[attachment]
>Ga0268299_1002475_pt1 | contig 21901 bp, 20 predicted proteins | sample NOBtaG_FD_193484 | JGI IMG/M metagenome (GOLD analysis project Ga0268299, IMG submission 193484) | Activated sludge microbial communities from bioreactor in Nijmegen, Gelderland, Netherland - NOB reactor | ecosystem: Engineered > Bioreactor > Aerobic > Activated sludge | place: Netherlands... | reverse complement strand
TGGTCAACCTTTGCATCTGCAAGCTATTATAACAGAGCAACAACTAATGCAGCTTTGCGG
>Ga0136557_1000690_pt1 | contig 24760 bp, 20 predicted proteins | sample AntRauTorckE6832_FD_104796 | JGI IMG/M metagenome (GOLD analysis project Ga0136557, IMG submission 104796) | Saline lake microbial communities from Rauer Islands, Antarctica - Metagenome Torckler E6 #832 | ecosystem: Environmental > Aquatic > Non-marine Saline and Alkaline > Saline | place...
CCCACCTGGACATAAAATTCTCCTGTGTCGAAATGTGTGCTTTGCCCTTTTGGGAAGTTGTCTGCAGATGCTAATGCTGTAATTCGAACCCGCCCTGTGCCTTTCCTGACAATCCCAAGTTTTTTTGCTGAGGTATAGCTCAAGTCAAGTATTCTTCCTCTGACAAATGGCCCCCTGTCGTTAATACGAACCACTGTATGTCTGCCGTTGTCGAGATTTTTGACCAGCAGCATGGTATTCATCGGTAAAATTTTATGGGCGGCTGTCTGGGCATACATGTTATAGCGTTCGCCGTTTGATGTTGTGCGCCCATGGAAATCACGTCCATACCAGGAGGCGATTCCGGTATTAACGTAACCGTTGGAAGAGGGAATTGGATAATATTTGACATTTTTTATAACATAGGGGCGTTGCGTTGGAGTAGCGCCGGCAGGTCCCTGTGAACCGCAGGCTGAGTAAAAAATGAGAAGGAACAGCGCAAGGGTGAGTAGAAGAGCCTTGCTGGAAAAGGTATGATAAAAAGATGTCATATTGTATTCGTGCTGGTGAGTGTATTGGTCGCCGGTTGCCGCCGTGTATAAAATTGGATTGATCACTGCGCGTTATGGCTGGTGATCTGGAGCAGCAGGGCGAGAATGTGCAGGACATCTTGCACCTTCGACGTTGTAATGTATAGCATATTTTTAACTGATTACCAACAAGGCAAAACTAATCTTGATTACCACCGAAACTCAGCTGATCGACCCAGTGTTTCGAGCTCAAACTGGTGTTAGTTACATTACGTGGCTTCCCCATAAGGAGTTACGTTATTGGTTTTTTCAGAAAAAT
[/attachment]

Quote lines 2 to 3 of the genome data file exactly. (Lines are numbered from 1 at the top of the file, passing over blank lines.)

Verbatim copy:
TGGTCAACCTTTGCATCTGCAAGCTATTATAACAGAGCAACAACTAATGCAGCTTTGCGG
>Ga0136557_1000690_pt1 | contig 24760 bp, 20 predicted proteins | sample AntRauTorckE6832_FD_104796 | JGI IMG/M metagenome (GOLD analysis project Ga0136557, IMG submission 104796) | Saline lake microbial communities from Rauer Islands, Antarctica - Metagenome Torckler E6 #832 | ecosystem: Environmental > Aquatic > Non-marine Saline and Alkaline > Saline | place...